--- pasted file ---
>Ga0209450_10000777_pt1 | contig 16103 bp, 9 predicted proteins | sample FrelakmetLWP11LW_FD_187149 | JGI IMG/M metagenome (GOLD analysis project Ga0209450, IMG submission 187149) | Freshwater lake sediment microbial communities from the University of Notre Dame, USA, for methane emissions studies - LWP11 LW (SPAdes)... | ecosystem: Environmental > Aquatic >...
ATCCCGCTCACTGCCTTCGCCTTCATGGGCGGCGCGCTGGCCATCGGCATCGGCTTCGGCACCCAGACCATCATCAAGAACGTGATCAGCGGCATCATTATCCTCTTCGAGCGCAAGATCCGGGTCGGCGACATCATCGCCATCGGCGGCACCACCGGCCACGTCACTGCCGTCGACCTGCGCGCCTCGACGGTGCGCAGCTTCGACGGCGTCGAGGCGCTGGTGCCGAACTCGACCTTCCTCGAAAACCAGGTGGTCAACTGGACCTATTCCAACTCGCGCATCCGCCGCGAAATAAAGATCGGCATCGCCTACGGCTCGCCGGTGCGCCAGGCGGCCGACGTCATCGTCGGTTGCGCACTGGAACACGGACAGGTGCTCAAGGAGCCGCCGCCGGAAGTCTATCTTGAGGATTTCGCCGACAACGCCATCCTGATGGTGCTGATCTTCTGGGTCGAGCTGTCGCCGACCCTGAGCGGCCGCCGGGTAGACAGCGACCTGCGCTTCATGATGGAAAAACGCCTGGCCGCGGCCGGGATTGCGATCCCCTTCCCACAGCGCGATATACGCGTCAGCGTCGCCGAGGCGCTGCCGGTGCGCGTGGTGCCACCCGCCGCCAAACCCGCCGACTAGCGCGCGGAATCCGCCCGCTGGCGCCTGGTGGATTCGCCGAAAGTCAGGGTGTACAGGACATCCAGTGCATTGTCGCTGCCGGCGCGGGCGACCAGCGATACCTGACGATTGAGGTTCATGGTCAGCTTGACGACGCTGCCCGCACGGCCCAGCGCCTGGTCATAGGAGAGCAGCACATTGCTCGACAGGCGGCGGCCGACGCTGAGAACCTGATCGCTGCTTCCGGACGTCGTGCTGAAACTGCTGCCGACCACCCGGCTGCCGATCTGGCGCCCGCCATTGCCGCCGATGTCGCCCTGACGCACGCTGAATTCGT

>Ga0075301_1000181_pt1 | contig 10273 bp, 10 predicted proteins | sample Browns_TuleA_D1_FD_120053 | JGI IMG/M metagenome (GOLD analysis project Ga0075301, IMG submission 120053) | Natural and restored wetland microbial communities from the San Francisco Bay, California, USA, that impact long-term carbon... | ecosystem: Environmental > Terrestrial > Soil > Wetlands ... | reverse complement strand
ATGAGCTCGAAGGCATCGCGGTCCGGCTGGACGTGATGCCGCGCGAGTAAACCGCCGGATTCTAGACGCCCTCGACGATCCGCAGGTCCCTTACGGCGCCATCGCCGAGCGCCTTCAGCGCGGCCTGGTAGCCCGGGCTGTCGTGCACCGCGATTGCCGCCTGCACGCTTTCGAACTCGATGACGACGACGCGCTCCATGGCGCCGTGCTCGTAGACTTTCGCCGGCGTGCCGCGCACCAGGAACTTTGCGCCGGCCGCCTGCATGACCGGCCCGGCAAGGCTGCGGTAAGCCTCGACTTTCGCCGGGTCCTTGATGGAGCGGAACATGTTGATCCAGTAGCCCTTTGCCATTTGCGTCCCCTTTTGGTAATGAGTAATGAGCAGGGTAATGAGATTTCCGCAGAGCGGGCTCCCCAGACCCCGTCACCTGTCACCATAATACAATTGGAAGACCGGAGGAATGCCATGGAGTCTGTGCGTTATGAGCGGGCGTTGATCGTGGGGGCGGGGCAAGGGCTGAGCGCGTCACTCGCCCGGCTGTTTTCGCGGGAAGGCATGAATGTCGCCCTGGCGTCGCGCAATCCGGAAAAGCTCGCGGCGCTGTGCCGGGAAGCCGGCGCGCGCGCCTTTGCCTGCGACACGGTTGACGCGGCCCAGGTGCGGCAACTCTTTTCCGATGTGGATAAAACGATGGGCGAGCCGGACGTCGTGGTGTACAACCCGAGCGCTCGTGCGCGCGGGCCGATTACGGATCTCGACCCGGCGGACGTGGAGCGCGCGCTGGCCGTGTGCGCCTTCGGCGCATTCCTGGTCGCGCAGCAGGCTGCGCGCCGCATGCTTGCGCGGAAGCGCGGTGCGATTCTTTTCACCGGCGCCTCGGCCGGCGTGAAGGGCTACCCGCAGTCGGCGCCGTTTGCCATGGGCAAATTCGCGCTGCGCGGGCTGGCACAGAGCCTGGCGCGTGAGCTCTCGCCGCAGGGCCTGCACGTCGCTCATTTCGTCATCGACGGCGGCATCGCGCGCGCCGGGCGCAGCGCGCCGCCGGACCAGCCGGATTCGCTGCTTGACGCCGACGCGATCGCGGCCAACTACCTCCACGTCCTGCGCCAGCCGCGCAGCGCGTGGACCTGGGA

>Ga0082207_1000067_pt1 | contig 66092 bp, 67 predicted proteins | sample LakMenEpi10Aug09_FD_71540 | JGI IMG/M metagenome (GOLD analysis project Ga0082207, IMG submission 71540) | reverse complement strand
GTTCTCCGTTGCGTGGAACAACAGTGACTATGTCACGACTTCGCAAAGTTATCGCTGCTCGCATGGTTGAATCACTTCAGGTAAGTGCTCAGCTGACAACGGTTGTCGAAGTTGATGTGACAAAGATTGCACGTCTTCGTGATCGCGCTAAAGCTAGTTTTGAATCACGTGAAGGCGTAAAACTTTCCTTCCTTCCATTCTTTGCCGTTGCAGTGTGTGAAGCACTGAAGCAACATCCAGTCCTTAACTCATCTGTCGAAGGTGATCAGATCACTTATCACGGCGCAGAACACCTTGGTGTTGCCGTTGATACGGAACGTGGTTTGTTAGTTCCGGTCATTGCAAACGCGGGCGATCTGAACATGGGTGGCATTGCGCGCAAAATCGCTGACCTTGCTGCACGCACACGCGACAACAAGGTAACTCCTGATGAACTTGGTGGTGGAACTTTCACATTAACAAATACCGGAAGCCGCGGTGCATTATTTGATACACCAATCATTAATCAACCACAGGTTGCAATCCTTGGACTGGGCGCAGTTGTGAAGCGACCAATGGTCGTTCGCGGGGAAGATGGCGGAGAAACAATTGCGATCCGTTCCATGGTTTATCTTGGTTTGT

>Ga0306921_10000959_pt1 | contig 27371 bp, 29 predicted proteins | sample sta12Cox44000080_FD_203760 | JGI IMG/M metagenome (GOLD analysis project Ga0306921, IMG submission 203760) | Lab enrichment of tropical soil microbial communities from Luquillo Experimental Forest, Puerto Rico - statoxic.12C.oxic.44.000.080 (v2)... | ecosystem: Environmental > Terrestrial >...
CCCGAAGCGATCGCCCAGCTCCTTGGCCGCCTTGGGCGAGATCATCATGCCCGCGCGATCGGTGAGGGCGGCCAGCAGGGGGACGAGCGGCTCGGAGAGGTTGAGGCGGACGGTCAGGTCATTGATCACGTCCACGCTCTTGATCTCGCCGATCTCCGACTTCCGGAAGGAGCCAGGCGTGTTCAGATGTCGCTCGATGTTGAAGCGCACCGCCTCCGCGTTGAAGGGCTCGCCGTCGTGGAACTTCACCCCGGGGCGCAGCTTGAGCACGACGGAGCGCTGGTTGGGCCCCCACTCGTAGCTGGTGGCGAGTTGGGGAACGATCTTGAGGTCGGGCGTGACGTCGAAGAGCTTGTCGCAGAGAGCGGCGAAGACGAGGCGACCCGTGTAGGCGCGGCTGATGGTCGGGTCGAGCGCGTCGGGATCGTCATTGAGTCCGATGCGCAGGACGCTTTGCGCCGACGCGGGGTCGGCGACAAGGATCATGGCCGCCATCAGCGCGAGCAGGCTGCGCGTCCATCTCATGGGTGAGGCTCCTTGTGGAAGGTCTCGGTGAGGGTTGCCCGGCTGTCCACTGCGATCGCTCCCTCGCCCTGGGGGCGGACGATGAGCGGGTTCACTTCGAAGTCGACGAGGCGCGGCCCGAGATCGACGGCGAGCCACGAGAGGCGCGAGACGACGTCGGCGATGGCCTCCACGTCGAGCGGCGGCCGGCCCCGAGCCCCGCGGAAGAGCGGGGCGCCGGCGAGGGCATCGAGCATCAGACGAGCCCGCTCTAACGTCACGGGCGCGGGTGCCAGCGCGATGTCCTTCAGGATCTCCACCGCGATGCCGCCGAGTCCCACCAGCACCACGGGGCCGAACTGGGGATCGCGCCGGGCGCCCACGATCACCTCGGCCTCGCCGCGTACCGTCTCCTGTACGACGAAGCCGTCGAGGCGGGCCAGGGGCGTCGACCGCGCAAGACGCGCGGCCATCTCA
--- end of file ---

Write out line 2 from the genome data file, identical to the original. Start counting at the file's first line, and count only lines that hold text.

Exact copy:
ATCCCGCTCACTGCCTTCGCCTTCATGGGCGGCGCGCTGGCCATCGGCATCGGCTTCGGCACCCAGACCATCATCAAGAACGTGATCAGCGGCATCATTATCCTCTTCGAGCGCAAGATCCGGGTCGGCGACATCATCGCCATCGGCGGCACCACCGGCCACGTCACTGCCGTCGACCTGCGCGCCTCGACGGTGCGCAGCTTCGACGGCGTCGAGGCGCTGGTGCCGAACTCGACCTTCCTCGAAAACCAGGTGGTCAACTGGACCTATTCCAACTCGCGCATCCGCCGCGAAATAAAGATCGGCATCGCCTACGGCTCGCCGGTGCGCCAGGCGGCCGACGTCATCGTCGGTTGCGCACTGGAACACGGACAGGTGCTCAAGGAGCCGCCGCCGGAAGTCTATCTTGAGGATTTCGCCGACAACGCCATCCTGATGGTGCTGATCTTCTGGGTCGAGCTGTCGCCGACCCTGAGCGGCCGCCGGGTAGACAGCGACCTGCGCTTCATGATGGAAAAACGCCTGGCCGCGGCCGGGATTGCGATCCCCTTCCCACAGCGCGATATACGCGTCAGCGTCGCCGAGGCGCTGCCGGTGCGCGTGGTGCCACCCGCCGCCAAACCCGCCGACTAGCGCGCGGAATCCGCCCGCTGGCGCCTGGTGGATTCGCCGAAAGTCAGGGTGTACAGGACATCCAGTGCATTGTCGCTGCCGGCGCGGGCGACCAGCGATACCTGACGATTGAGGTTCATGGTCAGCTTGACGACGCTGCCCGCACGGCCCAGCGCCTGGTCATAGGAGAGCAGCACATTGCTCGACAGGCGGCGGCCGACGCTGAGAACCTGATCGCTGCTTCCGGACGTCGTGCTGAAACTGCTGCCGACCACCCGGCTGCCGATCTGGCGCCCGCCATTGCCGCCGATGTCGCCCTGACGCACGCTGAATTCGT